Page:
Swatch CEO signals plans to add to smartwatch range: Swiss paper

The new 'Swatch Touch Zero One' is seen on a screen during the Swiss watchmaker's annual news conference in Corgemont March 12, 2015. REUTERS/Denis Balibouse

ZURICH (Reuters) – Swatch plans to add to its new smartwatch range, the Swiss watchmaker’s chief executive told a newspaper in an interview published on Saturday.

The Biel, Switzerland-based company is competing with Apple and other watchmakers in the budding smartwatch market.

“Our product is called Touch Zero One and that gives enough room for Zero Five, Zero Nine,” Nick Hayek was quoted as saying by Switzerland’s Tages-Anzeiger newspaper. “The Touch Zero One is not the end of the progression.”

Hayek told the paper Swatch would launch Touch Zero Two at next year’s Olympic Games in Rio de Janeiro.

The Swiss company’s strategy appears primarily to revolve around including individual tech features in different models rather than going head to head with Apple to create all-in-one smartwatches combining many functions.

On top of its Touch Zero One, which can track the distance the wearer travels and help beach volleyball players measure the power of their hits, Swatch is planning to launch watches with an embedded “near field communication” chip this year.

(Reporting by Joshua Franklin; editing by David Clarke)


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Police in China said on Tuesday they had arrested about 15,000 people for crimes that “jeopardized Internet security”, as the government moves to tighten controls on the Internet.

Since taking over in 2013, President Xi Jinping has led an increasingly harsh crackdown on China’s Internet, which the Communist Party views with greater importance and acknowledges it needs to control, academics and researchers say.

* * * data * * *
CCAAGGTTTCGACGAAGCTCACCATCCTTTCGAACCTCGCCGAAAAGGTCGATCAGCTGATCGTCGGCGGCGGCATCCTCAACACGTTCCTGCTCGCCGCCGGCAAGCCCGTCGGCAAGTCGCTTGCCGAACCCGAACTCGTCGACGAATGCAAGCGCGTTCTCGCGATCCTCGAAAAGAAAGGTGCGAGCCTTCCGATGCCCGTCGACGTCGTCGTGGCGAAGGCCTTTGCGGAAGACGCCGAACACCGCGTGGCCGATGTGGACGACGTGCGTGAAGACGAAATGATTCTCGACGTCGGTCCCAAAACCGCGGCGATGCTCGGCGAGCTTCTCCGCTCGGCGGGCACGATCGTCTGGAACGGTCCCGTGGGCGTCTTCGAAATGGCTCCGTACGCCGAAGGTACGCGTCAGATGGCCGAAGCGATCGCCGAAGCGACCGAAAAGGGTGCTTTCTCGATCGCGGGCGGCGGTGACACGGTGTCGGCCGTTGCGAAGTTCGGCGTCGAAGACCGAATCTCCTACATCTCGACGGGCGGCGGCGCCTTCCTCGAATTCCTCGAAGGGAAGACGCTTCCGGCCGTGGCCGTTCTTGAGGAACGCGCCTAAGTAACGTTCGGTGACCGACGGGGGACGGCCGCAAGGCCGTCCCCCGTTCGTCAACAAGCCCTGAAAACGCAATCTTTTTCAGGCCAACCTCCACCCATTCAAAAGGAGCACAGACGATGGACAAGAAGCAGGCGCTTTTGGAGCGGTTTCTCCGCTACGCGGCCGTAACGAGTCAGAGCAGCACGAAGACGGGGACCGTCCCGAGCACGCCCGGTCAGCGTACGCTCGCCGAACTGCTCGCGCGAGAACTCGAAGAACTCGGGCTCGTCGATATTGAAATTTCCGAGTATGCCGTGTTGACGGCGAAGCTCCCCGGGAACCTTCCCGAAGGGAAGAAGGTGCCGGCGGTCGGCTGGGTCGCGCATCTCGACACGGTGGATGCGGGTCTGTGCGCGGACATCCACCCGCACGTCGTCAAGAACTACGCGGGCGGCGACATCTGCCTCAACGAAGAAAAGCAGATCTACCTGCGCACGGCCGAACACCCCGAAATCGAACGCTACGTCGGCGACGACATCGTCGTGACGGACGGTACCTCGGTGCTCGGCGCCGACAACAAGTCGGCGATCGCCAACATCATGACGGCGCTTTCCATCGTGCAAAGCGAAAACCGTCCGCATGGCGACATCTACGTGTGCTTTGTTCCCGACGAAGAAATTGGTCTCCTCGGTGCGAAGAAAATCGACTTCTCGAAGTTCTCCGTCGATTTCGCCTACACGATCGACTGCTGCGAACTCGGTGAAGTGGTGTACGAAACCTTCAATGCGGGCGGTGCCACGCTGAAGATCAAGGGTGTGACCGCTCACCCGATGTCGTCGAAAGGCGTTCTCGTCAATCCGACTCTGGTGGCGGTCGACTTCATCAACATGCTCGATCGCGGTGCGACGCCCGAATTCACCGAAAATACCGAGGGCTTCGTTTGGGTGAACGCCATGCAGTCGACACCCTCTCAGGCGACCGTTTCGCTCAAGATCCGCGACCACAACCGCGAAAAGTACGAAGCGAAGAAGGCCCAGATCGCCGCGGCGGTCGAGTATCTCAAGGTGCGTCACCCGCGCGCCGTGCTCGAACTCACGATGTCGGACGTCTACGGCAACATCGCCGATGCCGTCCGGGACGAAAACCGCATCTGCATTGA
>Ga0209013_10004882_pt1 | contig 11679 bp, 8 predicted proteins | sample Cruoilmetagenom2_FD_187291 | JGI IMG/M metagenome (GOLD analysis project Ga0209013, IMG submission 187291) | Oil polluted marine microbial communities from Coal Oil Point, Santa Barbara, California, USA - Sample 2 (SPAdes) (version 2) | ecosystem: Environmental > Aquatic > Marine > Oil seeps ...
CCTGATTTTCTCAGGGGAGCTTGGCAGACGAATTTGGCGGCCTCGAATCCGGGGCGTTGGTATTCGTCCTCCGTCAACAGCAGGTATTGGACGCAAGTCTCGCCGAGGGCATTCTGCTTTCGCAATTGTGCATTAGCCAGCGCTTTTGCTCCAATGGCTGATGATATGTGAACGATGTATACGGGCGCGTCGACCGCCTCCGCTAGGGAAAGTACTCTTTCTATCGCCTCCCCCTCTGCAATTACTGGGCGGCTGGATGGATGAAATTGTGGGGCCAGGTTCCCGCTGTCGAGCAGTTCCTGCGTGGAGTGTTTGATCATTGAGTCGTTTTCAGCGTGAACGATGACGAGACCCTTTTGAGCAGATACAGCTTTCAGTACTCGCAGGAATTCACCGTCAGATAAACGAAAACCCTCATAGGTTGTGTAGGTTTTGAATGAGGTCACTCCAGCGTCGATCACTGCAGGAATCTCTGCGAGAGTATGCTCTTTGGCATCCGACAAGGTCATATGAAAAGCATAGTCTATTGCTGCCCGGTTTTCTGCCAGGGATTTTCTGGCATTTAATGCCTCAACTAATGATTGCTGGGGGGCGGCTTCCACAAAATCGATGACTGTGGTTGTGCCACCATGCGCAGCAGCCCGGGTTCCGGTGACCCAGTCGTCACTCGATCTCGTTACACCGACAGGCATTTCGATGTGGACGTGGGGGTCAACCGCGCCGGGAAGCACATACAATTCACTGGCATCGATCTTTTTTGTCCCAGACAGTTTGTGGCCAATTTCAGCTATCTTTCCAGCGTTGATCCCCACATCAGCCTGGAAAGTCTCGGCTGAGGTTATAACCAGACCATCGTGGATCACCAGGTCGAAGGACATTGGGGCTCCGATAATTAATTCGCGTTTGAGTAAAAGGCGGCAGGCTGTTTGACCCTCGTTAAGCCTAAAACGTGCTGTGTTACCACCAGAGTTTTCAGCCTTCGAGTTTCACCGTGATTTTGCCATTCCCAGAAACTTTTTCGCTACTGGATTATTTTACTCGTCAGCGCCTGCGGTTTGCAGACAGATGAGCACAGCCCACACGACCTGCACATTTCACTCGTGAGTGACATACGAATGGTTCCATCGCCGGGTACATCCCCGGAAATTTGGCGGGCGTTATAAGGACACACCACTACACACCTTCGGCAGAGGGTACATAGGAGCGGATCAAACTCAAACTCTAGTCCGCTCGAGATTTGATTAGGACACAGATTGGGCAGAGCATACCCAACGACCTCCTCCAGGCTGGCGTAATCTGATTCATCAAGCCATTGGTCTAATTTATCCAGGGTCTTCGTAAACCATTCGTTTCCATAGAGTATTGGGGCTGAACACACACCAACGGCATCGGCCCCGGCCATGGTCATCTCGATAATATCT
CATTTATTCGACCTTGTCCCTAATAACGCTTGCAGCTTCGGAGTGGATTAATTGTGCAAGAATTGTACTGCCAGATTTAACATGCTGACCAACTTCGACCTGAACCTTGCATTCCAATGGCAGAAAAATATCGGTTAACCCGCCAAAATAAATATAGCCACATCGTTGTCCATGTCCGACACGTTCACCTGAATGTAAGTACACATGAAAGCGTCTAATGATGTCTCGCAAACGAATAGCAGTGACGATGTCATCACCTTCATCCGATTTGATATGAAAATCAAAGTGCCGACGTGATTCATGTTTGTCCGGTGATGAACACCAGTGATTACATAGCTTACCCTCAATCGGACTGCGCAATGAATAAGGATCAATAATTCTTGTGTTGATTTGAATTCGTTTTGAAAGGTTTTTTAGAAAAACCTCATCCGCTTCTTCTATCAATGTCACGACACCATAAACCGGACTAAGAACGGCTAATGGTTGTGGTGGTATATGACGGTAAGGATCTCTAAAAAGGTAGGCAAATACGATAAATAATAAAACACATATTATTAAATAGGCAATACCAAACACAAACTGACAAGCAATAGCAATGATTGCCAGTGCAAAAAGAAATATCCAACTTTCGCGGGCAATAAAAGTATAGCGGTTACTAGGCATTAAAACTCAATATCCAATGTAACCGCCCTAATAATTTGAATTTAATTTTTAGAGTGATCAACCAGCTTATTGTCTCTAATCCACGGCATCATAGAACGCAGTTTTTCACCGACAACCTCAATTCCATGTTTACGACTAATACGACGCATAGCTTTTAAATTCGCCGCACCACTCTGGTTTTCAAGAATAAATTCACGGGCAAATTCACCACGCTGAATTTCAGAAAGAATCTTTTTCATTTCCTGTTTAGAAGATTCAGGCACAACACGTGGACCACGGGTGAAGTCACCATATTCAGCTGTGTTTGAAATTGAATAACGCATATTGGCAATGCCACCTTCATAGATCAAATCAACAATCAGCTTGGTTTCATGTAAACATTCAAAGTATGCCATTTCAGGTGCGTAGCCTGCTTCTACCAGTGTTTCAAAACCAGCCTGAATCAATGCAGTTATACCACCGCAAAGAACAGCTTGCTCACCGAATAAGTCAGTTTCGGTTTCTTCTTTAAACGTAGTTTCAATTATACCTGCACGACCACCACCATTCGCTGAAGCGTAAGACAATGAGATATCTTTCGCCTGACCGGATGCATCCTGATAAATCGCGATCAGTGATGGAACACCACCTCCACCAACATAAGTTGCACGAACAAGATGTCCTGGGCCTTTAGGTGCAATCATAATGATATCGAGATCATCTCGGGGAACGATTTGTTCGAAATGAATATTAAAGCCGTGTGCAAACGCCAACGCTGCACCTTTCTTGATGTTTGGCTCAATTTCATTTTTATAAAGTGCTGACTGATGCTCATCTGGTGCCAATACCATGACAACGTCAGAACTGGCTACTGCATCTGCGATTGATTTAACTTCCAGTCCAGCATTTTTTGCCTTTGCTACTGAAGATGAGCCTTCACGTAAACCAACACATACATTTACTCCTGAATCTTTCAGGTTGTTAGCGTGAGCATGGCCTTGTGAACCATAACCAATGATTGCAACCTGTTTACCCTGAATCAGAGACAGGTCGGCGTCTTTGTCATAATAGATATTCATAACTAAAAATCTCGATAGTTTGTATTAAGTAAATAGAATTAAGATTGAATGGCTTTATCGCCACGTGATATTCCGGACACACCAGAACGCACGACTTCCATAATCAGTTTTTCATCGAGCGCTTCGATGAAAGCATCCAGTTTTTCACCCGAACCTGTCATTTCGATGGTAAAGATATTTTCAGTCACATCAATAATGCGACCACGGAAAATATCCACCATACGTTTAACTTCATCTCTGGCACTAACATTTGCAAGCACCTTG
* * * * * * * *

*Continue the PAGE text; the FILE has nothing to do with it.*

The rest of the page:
Police have investigated 7,400 cases of cyber crime, the Ministry of Public Security said in a statement on its website. It did not make clear over what period the arrests were made, but referred to a case dating to last December.


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China launched a six-month program last month, code-named “Cleaning the Internet”.

“For the next step, the public security organs will continue to increase their investigation and crackdown on cyber crimes,” the ministry said.

The campaign would also focus on breaking major cases and destroying online criminal gangs, it added.

The sweep targeted websites providing “illegal and harmful information” besides advertisements for pornography, explosives and firearms and gambling. In total, the police said they investigated 66,000 websites.

China runs one of the world’s most sophisticated online censorship mechanisms, known as the Great Firewall. Censors keep a tight grip on what can be published, particularly material that could potentially undermine the ruling Communist Party.

In February, China’s internet watchdog said it would ban from March 1 internet accounts that impersonate people or organizations, and enforce the requirement for people to use their real names when registering online accounts.

(Reporting by Sui-Lee Wee; Editing by Clarence Fernandez)


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